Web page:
Validation of actigraphy for sleep measurement in children with cerebral palsy

Bing Xue, Amy Licis, Jill Boyd, Catherine R. Hoyt, Yo El S. Ju

Research output: Contribution to journalArticlepeer-review

Abstract

Objectives: Sleep issues are common in children with cerebral palsy (CP), although there are challenges in obtaining objective data about their sleep patterns. Actigraphs measure movement to quantify sleep but their accuracy in children with CP is unknown. Our goals were to validate actigraphy for sleep assessment in children with CP and to study their sleep patterns in a cross-sectional cohort study. Methods: We recruited children with (N = 13) and without (N = 13) CP aged 2–17 years (mean age 9 y 11mo [SD 4 y 10mo] range 4–17 y; 17 males, 9 females; 54% spastic quadriplegic, 23% spastic diplegic, 15% spastic hemiplegic, 8% unclassified CP). We obtained wrist and forehead actigraphy with concurrent polysomnography for one night, and home wrist actigraphy for one week. We developed actigraphy algorithms and evaluated their accuracy (agreement with polysomnography-determined sleep versus wake staging), sensitivity (sleep detection), and specificity (wake detection). Results: Our actigraphy algorithms had median 72–80% accuracy, 87–91% sensitivity, and 60–71% specificity in children with CP and 86–89% accuracy, 88–92% sensitivity, and 70–75% specificity in children without CP, with similar accuracies in wrist and forehead locations. Our algorithms had increased specificity and accuracy compared to existing algorithms, facilitating detection of sleep disruption. Children with CP showed lower sleep efficiency and duration than children without CP. Conclusions: Actigraphy is a valid tool for sleep assessment in children with CP. Children with CP have worse sleep efficiency and duration.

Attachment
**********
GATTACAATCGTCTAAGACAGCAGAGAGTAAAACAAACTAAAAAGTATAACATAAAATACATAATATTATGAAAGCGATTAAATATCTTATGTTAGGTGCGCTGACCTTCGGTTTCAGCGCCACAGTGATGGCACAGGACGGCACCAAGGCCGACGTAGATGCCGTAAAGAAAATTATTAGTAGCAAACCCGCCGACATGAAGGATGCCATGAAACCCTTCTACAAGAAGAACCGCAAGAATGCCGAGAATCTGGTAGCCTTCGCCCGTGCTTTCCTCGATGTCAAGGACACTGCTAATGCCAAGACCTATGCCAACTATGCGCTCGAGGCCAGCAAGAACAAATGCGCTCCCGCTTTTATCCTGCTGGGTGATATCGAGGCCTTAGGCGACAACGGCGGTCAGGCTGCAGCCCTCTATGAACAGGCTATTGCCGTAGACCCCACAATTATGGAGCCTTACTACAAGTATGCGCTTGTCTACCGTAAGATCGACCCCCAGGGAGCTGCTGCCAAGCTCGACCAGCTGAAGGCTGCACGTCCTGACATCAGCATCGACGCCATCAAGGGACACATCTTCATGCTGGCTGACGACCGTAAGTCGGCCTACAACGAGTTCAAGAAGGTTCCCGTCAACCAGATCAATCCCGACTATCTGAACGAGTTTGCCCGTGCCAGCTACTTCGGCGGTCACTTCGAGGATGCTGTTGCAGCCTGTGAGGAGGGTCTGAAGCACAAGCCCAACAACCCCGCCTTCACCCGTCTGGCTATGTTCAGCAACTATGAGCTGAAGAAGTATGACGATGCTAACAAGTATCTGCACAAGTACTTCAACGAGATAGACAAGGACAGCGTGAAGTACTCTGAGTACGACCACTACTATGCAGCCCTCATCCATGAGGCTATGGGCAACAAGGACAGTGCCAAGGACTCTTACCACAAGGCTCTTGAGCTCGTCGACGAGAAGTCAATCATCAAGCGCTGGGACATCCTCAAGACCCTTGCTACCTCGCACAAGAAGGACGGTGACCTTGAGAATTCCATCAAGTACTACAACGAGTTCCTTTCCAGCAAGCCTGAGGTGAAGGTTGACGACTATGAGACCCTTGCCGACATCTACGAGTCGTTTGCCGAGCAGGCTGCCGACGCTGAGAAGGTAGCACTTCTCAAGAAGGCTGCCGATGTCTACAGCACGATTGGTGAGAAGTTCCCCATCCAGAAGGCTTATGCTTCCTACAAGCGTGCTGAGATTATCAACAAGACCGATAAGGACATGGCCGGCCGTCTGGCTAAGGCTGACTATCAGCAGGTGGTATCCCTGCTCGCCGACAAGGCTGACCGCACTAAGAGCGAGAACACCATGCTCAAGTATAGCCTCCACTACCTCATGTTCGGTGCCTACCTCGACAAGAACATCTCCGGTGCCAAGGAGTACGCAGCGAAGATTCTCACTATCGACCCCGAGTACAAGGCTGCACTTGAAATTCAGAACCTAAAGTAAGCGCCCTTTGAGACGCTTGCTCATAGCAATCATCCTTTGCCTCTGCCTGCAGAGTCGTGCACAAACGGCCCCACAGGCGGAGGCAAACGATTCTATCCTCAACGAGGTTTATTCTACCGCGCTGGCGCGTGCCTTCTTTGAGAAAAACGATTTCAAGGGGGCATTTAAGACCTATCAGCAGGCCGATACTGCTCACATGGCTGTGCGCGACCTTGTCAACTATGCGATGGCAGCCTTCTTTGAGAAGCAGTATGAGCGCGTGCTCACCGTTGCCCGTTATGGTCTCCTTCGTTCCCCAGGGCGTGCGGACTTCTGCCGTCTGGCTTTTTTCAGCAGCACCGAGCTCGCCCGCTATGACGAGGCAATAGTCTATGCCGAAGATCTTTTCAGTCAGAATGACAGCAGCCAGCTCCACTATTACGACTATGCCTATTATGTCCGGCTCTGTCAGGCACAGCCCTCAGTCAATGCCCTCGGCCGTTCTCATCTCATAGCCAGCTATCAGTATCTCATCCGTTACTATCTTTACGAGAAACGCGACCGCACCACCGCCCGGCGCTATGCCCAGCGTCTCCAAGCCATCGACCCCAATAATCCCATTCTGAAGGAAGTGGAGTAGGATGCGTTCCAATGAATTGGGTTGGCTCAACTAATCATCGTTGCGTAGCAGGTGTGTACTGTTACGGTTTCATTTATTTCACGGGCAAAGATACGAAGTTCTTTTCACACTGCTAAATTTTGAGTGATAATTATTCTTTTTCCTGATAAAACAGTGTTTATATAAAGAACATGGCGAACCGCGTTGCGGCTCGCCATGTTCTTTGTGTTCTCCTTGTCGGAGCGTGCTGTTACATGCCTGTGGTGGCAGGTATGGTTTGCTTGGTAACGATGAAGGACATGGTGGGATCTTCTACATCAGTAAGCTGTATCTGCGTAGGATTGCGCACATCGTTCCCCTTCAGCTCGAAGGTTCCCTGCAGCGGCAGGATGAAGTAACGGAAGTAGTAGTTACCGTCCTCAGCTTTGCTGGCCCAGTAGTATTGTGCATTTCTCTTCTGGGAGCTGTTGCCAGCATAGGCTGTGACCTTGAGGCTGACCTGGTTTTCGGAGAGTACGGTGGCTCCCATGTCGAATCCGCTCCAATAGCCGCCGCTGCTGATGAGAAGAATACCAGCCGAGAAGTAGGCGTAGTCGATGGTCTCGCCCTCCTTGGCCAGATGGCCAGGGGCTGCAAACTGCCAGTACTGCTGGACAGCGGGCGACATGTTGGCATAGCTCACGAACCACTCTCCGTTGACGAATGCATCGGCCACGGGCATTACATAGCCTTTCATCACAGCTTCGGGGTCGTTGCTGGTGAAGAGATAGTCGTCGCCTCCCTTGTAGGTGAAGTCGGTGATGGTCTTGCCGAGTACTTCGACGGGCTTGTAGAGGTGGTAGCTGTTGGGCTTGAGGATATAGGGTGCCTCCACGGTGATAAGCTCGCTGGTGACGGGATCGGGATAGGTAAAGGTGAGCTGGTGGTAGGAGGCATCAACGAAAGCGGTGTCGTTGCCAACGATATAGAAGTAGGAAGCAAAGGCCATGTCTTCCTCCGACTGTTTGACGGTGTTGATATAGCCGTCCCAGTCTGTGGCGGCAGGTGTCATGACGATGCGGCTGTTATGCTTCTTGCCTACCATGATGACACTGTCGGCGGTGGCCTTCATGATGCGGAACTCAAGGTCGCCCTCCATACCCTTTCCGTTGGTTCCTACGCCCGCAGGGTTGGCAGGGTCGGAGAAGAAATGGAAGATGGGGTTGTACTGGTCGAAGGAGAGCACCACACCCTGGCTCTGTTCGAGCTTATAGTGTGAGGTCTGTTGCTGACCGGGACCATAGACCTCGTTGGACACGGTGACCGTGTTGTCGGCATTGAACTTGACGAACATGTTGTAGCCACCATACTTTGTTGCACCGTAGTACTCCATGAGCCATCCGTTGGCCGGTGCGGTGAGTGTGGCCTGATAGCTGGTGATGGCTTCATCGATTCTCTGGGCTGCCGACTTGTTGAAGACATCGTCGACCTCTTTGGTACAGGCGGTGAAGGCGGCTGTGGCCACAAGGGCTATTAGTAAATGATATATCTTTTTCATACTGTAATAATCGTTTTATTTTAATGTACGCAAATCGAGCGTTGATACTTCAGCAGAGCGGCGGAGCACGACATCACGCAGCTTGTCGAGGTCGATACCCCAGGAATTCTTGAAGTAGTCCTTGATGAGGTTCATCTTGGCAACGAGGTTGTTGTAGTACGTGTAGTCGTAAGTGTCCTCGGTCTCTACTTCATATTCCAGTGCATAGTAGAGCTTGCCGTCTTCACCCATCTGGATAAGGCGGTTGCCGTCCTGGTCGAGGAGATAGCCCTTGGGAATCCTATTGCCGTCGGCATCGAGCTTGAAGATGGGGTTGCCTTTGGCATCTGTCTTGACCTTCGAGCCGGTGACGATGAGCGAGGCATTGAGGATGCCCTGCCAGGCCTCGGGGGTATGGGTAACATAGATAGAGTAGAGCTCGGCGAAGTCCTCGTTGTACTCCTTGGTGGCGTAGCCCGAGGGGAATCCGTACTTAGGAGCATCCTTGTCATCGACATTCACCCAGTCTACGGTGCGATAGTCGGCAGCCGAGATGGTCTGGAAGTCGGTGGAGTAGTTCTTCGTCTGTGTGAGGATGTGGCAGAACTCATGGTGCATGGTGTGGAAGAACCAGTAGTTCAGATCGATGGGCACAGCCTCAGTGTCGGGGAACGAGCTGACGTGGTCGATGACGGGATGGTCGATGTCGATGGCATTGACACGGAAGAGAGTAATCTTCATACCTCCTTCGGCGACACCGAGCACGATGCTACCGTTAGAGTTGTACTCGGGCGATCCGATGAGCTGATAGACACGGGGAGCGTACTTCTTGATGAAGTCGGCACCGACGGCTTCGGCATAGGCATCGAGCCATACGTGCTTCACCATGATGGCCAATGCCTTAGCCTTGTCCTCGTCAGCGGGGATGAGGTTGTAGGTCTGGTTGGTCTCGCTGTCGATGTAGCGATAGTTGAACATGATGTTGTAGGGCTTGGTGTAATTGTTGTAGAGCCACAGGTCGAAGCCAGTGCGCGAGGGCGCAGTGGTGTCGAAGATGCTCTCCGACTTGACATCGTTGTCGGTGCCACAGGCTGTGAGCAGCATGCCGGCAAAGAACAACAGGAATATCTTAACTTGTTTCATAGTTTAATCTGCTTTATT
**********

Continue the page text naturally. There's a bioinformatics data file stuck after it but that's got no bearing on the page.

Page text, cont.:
Original languageEnglish
Pages (from-to)65-73
Number of pages9
JournalSleep Medicine
Volume90
DOIs
StatePublished - Feb 2022

Keywords

  • Actigraphy
  • Cerebral palsy
  • Children
  • Polysomnography
  • Validation

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